Our roundup of fun and free/low-cost things to do with kids in Brooklyn this September includes the West Indian American Parade, Brooklyn Book Festival, Chili Pepper Fiesta, and a few fun family concerts.
Labor Day Weekend’s Best Bets
Labor Day doesn’t have to signify the end of summer and back to school and work, work, work. Doesn’t the season technically still continue for a few more weeks? The sun is still shining and the beaches are still open, so put on a smile and enjoy this national holiday that (not ironically) honors the workers. Here are some events happening in and near our fair borough:
Head to the Island
Sept. 1-2: Take the free ferry to Governors Island (departs from Pier 6 in Brooklyn Bridge Park) for the NYC Unicycle Festival, which features exhibitions, demonstrations, races, unicycle basketball and hockey, and world-famous riders who will be displaying their unique skills. And of course, all visitors have the opportunity to try their hand at riding a unicycle. FREE!
Sept. 3: On Monday, take advantage of free one-hour bike rentals courtesy of Bike and Roll’s Free Bike Monday. After you’ve pedaled to oblivion, enjoy the Rite of Summer Classical Music Festival as it presents violinist Todd Reynolds, who’s known for combining technology with classical and new music in a very new way. FREE!
Step Back in Time
Sept. 1-3: A Labor Day weekend tradition, the Richmond County Fair on Staten Island includes all the old-timey curiosities of a county fair somewhere in Iowa: pig races, bake-offs, pie contests, rides, ponies, classic cars, vendors, quilts, fudge…it’s all there!
Hit the Park
Sept. 3: If you’re near Prospect Park, stop by to see the West Indian American Parade and Carnival march by. There will be food, vendors selling items related to Caribbean culture, and floats with dancers wearing next to nothing. It is what it is, which is crowded but lots of fun. FREE!
Step to It
Help raise money for research toward ovarian cancer research at the fourth annual T.E.A.L. Walk in Prospect Park. The mission of Tell Every Amazing Lady (T.E.A.L.) is to promote awareness of the signs and symptoms of ovarian cancer, to enable early detection, and to help find the cure for this deadly disease.
The great Audra Rox appears at Littlefield’s Hip Tot Music Festival, a monthly event that includes tons of art-making opportunities (courtesy of Private Picassos), a marketplace, and great music written and performed for the younger crew but enjoyed by all ages. This month, Rox brings her energetic kid-rock band, whose music is upbeat, horn-driven, and just plain combustible with its exuberance and enthusiasm. The group features many noteworthy musicians such as Jordan Shapiro, who leads the ever-popular newgrass outfit Astrograss, and Lily White, an award-winning saxophonist who’s toured with a “who’s who” of jazz musicians.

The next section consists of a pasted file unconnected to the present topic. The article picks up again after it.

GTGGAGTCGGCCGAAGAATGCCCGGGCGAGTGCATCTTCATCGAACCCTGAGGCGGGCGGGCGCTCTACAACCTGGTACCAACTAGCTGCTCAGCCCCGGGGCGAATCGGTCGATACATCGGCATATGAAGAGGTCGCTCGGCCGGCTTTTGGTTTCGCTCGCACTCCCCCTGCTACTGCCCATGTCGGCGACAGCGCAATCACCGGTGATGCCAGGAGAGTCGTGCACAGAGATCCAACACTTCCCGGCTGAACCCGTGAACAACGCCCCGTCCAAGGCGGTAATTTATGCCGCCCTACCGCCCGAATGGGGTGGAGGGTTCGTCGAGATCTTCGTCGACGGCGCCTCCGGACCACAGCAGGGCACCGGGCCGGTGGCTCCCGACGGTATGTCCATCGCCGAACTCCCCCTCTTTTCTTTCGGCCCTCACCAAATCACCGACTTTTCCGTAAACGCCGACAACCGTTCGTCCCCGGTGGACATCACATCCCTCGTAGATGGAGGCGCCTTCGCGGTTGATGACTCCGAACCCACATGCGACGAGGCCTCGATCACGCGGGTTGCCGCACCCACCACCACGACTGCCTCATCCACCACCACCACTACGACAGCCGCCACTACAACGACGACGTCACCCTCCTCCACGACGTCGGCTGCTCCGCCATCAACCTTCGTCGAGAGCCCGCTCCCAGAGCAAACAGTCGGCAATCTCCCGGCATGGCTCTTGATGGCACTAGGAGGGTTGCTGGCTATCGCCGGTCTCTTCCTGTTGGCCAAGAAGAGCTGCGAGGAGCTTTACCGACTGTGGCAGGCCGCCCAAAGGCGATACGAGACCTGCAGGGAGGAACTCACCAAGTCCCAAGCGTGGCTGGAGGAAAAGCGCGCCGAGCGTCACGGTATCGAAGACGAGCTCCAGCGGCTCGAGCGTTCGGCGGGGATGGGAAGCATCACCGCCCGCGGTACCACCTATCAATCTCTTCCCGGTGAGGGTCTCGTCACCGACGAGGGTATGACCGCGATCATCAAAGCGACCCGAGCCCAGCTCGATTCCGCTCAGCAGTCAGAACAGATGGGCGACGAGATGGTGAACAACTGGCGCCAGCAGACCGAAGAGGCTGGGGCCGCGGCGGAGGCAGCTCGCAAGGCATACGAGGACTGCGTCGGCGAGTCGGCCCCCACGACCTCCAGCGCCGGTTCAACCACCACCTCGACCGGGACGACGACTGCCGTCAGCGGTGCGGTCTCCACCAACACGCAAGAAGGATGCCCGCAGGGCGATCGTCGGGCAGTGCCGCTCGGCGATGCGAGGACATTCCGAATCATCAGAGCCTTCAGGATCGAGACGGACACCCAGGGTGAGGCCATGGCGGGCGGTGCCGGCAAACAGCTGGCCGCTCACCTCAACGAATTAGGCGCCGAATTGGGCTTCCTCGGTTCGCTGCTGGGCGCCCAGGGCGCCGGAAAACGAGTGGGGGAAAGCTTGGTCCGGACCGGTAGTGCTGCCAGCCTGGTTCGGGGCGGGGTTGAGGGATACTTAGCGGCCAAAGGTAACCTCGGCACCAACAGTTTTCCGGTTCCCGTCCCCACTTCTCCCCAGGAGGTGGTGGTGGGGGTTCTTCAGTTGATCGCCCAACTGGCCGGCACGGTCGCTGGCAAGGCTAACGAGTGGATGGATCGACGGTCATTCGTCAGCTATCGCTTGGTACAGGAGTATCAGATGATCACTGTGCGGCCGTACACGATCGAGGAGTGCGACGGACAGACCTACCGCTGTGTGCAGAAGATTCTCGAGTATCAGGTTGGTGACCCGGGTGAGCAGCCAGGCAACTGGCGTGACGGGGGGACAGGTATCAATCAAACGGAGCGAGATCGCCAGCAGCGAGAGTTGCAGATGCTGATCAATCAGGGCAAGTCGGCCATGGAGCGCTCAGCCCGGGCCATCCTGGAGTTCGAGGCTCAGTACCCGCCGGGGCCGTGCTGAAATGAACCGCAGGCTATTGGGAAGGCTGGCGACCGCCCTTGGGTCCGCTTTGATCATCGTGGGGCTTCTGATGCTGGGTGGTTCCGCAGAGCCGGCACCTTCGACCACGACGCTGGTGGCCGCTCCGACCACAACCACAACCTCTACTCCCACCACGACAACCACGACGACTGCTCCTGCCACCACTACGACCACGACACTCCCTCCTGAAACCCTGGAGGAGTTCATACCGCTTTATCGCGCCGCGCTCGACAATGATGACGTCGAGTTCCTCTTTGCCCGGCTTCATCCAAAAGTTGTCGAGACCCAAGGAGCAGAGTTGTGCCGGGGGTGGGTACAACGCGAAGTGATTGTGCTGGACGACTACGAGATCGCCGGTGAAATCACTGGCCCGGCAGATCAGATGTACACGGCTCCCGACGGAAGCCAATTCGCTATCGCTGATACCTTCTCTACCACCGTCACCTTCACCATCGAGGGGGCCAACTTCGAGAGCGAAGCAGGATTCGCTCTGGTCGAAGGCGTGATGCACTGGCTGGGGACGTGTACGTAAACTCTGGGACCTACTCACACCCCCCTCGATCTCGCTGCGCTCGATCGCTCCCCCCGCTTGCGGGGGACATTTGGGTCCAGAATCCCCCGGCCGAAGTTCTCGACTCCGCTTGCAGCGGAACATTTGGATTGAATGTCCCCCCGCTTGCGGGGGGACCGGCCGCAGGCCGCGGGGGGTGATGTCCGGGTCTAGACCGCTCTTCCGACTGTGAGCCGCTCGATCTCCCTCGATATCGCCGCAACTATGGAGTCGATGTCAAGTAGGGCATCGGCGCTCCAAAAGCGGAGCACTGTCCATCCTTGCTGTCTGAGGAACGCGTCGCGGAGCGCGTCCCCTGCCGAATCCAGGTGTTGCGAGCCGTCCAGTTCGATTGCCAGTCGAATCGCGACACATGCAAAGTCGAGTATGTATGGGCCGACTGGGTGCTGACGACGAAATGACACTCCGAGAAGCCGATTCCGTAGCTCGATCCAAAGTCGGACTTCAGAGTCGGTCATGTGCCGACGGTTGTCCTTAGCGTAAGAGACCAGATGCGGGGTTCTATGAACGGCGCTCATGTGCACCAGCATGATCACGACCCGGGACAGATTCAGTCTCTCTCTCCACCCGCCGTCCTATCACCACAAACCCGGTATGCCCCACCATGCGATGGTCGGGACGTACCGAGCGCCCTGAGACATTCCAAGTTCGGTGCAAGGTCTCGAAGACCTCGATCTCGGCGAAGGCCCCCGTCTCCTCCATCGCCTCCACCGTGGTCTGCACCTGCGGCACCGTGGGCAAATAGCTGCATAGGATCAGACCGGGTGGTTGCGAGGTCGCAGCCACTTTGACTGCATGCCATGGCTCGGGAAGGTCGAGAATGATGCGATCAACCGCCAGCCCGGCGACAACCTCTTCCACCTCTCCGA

Brooklyn’s celebration of geeky literary tradition continues with the Brooklyn Book Festival. From graphic novel writers like Adrian Tomine and Gilbert and Jaime Hernandez, to stalwart legends like Pete Hamill, some of the borough’s (and world’s) most noteworthy writers appear for Q&As and readings. Children will hear authors such as Jon Sciezka and Judith Viorst, while adults have their pick between Joyce Carol Oates and Paul Auster. Literary-themed events include screenings, author appearances, and book signings. It’s seven days of pure adulation for geeks and readers of all ages. FREE!
Variety and chili peppers add spice to life, and you’ll find plenty of both at Brooklyn Botanic Garden’s Chili Pepper Fiesta. Enjoy chili-infused foods and hear music from chili-growing regions, such as the great Chicha Libre who play the Peruvian psychedelic/surf style known as Chicha. Try some spicy chocolate and pickles, fiery beer (for the grownups!), and more.
Head to Carroll Park for a chance to see the Deedle Deedle Dees, who are funny in every way. The group members dress in three-piece suits with pocket watch chains, look like a bunch of robber barons, and revel in 19th-century gothic weirdness, yet find it in themselves to make a connection to kids and grown ups with songs that strive to teach about American history and its sordid personalities. The Deedles hide behind names like Ulysses S. Dee, Booker Dee, Moby Dee, and Otto Von Dee. Some of them look like Rutherford B. Hayes, others like Brooklyn slackers. Topics in their quirky songs include Negro League baseball, Sojourner Truth, an anecdote about Moby’s grandmother colliding with Mayor LaGuardia, and anything kinda old. It’s not surprising that the group’s website features resources for teachers and a list of recommended reading. FREE!
More Fun Events
For many more fun family activities in Brooklyn and the NYC area, head to our full, searchable calendar of events!
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